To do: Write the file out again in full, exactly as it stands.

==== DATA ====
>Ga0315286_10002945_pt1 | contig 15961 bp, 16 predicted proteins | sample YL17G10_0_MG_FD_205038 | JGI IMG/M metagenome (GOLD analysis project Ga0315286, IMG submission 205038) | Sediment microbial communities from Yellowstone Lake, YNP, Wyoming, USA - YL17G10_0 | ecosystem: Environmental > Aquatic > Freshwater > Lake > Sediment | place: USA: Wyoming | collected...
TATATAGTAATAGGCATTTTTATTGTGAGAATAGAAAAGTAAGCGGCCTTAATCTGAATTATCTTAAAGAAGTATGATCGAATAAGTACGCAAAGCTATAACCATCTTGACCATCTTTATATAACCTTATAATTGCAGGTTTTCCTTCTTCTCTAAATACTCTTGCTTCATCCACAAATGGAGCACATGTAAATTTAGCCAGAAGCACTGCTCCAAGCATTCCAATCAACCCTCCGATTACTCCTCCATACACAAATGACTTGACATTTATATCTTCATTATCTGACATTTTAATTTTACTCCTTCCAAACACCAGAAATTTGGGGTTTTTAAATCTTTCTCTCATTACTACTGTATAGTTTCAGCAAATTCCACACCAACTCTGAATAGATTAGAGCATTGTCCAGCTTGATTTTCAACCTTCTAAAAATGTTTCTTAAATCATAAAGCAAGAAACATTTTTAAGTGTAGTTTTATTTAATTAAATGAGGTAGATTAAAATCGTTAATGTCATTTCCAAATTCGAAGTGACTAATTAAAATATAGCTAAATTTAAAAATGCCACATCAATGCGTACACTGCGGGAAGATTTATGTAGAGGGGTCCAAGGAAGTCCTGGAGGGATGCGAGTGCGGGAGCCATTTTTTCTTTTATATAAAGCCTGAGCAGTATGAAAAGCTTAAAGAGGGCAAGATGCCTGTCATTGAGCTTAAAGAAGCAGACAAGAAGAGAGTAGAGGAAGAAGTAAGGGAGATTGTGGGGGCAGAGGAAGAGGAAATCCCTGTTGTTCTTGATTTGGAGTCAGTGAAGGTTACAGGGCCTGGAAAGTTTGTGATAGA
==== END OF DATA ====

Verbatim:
>Ga0315286_10002945_pt1 | contig 15961 bp, 16 predicted proteins | sample YL17G10_0_MG_FD_205038 | JGI IMG/M metagenome (GOLD analysis project Ga0315286, IMG submission 205038) | Sediment microbial communities from Yellowstone Lake, YNP, Wyoming, USA - YL17G10_0 | ecosystem: Environmental > Aquatic > Freshwater > Lake > Sediment | place: USA: Wyoming | collected...
TATATAGTAATAGGCATTTTTATTGTGAGAATAGAAAAGTAAGCGGCCTTAATCTGAATTATCTTAAAGAAGTATGATCGAATAAGTACGCAAAGCTATAACCATCTTGACCATCTTTATATAACCTTATAATTGCAGGTTTTCCTTCTTCTCTAAATACTCTTGCTTCATCCACAAATGGAGCACATGTAAATTTAGCCAGAAGCACTGCTCCAAGCATTCCAATCAACCCTCCGATTACTCCTCCATACACAAATGACTTGACATTTATATCTTCATTATCTGACATTTTAATTTTACTCCTTCCAAACACCAGAAATTTGGGGTTTTTAAATCTTTCTCTCATTACTACTGTATAGTTTCAGCAAATTCCACACCAACTCTGAATAGATTAGAGCATTGTCCAGCTTGATTTTCAACCTTCTAAAAATGTTTCTTAAATCATAAAGCAAGAAACATTTTTAAGTGTAGTTTTATTTAATTAAATGAGGTAGATTAAAATCGTTAATGTCATTTCCAAATTCGAAGTGACTAATTAAAATATAGCTAAATTTAAAAATGCCACATCAATGCGTACACTGCGGGAAGATTTATGTAGAGGGGTCCAAGGAAGTCCTGGAGGGATGCGAGTGCGGGAGCCATTTTTTCTTTTATATAAAGCCTGAGCAGTATGAAAAGCTTAAAGAGGGCAAGATGCCTGTCATTGAGCTTAAAGAAGCAGACAAGAAGAGAGTAGAGGAAGAAGTAAGGGAGATTGTGGGGGCAGAGGAAGAGGAAATCCCTGTTGTTCTTGATTTGGAGTCAGTGAAGGTTACAGGGCCTGGAAAGTTTGTGATAGA